LSU's Offense Leads the Way for a Change; Can It Get the Same Results?

Stacy Revere

After years of beating their opponents with stout defense, Les Miles' Tigers are churning out the yards and the points in their campaign to win the West

Season so far: TCU, W 37-27; UAB, W 56-17; Kent State, W 45-13; Auburn, W 35-21; at Georgia, L 44-41; at Mississippi State, W 59-26

Still to go: Florida, at Ole Miss, Furman, at Alabama, Texas A&M, Arkansas

If you want the clearest indication of how LSU is different this time, all you have to do is go to the NCAA's statistics website. One of the things you might notice is this:

Ncaa-lsu_medium

There are the Bayou Bengals, led by none other than Zach Mettenberger, sitting fourth in the nation in passing efficiency. You might know the names of a couple of the quarterbacks at the schools sandwiched around LSU: Teddy Bridgewater and Johnny Manziel.

In fact, LSU is on track this year to have its most explosive season on offense. Ever. The Tigers are averaging 488.8 yards a game, more than 35 yards clear of the 451.5 per-game average of the 2001 team, the current record holder in that category. The Bayou Bengals are churning out 45.5 points each game, which would mark a touchdown increase from the 38.6 scored by the 2007 squad.

That's one of the reasons why this weekend's game against Florida is so important for LSU. When you look at the list of defenses the Tigers have played, none of them are really that impressive. In fact, here are the respective national ranks in total defense of the Tigers' first-half foes: 33, 114, 111, 96, 66, 37. Florida is second in total defense in the NCAA, allowing 217 yards a game. Something has to give.

But while we're speaking about unimpressive defenses, did we mention LSU's? The Tigers aren't terrible or anything -- they rank 44th in total defense and 52nd in scoring defense -- but they are thoroughly mediocre by SEC standards, even in a year when the SEC has a touch of Big 12 in it. They rank seventh in total and scoring defense. And some of the peripheral or situational numbers are even worse. They are 12th in red-zone defense, allowing opponents to score 90 percent of the time, and 13th in tackles for loss. The Tigers rank 11th in first downs allowed.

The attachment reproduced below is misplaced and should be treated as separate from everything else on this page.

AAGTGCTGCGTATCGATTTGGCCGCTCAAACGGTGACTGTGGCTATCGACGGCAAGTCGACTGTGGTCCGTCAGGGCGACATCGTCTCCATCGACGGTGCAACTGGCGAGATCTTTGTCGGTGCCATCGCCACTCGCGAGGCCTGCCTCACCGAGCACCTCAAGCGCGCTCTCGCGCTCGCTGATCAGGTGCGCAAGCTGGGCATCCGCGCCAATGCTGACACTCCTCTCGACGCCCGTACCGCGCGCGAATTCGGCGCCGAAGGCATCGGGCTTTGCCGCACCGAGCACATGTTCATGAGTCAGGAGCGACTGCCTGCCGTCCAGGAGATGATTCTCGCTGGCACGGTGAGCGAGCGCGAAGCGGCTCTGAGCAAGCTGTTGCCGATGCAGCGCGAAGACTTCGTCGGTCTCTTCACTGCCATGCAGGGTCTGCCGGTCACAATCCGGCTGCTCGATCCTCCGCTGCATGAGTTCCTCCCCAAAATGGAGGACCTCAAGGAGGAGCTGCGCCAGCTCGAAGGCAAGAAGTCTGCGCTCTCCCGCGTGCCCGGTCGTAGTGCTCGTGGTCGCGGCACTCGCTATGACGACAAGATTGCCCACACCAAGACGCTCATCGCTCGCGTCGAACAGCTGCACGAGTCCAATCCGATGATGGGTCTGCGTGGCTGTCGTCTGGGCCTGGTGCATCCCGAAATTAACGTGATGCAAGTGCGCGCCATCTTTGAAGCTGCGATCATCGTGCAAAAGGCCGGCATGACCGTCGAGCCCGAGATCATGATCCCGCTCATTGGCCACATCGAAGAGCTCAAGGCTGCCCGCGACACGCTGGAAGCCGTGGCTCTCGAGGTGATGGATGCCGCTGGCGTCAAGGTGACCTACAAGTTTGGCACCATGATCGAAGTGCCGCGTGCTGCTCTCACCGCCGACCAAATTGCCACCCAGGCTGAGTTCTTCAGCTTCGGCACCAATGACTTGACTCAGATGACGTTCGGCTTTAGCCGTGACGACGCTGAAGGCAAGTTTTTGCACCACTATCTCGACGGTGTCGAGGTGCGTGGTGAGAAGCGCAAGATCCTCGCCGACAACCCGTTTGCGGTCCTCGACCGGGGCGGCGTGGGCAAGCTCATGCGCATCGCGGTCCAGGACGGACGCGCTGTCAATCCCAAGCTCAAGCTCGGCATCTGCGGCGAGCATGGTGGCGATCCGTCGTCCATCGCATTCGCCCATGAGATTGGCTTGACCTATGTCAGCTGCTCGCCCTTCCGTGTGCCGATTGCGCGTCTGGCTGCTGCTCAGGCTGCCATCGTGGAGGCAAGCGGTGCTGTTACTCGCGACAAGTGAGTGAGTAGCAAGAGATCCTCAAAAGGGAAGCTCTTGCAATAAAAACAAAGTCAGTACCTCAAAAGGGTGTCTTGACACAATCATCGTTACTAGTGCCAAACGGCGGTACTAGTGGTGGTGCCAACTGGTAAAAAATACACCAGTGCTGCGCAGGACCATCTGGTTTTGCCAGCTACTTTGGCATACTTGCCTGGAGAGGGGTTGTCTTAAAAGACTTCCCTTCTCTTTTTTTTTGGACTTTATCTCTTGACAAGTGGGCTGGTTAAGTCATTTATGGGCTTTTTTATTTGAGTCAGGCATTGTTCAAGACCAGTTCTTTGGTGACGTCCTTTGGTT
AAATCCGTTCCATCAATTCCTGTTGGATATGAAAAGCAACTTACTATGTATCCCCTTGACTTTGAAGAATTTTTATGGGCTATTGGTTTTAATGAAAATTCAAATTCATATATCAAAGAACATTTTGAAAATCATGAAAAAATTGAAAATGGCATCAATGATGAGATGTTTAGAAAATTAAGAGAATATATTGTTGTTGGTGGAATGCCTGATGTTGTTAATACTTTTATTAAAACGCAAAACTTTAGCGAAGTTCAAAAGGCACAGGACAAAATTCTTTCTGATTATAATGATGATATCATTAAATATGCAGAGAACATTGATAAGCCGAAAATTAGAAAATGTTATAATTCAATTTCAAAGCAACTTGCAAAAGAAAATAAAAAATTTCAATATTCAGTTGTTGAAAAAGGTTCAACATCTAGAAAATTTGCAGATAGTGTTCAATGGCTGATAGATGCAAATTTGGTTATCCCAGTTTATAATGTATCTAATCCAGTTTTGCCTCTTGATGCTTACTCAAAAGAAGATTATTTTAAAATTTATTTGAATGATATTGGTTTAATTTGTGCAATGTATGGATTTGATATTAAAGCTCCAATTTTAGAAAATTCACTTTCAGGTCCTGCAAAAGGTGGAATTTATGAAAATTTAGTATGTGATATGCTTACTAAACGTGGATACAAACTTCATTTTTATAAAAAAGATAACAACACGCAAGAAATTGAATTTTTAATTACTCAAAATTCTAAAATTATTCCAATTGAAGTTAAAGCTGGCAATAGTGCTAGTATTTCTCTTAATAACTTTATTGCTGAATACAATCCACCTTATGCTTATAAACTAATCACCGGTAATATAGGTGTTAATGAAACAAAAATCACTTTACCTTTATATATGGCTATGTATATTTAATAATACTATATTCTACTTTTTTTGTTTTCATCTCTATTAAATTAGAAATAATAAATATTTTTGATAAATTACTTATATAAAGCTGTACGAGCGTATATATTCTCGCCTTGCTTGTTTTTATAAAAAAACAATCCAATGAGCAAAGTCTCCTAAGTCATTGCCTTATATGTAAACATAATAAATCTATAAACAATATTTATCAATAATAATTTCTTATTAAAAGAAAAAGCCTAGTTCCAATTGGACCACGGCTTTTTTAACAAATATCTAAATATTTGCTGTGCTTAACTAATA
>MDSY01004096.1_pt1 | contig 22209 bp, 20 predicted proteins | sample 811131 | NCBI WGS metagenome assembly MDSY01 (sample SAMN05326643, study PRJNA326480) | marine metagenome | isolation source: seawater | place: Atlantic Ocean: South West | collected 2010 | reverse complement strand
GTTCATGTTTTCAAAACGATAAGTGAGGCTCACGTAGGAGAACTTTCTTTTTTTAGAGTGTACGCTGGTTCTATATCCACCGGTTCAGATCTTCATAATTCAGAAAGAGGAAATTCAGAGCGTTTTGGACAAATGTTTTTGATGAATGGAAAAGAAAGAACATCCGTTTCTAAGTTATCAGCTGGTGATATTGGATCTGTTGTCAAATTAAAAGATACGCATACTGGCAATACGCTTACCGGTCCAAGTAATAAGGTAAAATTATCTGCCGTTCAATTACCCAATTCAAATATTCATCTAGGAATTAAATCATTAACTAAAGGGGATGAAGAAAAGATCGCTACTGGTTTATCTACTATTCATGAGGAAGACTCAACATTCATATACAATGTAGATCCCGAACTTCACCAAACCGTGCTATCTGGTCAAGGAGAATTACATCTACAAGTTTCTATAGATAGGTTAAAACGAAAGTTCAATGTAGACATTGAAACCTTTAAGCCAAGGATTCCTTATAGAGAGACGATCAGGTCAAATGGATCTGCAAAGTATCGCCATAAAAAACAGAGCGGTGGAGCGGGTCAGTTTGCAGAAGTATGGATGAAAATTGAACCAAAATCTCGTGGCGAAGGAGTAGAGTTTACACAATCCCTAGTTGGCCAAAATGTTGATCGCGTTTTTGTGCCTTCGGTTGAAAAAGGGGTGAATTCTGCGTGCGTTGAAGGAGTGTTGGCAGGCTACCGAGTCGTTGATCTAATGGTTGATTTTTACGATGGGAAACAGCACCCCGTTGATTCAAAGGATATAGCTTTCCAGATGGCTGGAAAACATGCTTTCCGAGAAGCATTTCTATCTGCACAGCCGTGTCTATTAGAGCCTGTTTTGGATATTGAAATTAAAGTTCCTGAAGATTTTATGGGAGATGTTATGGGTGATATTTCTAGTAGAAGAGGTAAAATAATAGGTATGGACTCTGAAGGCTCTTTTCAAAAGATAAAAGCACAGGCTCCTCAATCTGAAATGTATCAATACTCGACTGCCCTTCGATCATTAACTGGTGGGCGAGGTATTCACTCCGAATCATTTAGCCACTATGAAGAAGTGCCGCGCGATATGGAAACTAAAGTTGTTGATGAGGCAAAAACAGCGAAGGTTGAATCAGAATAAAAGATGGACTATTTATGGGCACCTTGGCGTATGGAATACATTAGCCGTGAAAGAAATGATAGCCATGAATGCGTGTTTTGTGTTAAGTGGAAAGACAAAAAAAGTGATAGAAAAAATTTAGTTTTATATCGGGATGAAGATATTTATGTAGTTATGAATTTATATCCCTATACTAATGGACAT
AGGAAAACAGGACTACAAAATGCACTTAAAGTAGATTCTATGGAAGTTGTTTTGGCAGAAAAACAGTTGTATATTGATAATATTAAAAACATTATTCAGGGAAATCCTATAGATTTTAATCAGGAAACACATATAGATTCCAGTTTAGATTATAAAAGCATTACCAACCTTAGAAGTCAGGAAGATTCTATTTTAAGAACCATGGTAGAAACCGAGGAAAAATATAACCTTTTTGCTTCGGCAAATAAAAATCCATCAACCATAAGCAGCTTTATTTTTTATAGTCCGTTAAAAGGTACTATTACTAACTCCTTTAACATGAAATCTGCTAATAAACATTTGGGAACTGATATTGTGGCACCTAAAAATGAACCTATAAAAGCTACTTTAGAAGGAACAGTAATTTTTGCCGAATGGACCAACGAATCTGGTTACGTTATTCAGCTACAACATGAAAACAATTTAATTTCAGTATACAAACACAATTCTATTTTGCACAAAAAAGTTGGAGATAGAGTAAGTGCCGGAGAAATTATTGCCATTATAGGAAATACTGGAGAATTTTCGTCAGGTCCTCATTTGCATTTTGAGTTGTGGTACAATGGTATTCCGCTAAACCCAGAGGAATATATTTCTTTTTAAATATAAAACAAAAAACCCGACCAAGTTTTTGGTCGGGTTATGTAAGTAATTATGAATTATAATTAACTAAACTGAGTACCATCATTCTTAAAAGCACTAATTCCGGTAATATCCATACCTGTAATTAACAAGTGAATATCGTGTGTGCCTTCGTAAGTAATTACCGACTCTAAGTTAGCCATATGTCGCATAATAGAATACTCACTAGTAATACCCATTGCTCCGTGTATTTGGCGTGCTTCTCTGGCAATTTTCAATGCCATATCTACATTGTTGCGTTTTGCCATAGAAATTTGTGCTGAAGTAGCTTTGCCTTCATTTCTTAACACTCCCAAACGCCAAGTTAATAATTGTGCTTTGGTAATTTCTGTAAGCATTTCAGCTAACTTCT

That's probably not anything to worry about against Florida, which has improved under Tyler Murphy but is still relatively pedestrian by 2013 SEC standards. But with Ole Miss and Texas A&M still on the docket, it's a concern as the season wears on. Trying to beat the Aggies by outscoring Johnny Manziel does not sound like a promising strategy. Heck, trying to beat the Dawgs by outscoring Aaron Murray didn't work out for LSU.

Even with that loss, though, LSU still controls its own destiny in the SEC West. If they win out, the Tigers go to Atlanta with a chance at the national title on the line. Whether they do it with offense or defense is inconsequential, though making sure they have a little bit of both is probably the safest way to go.

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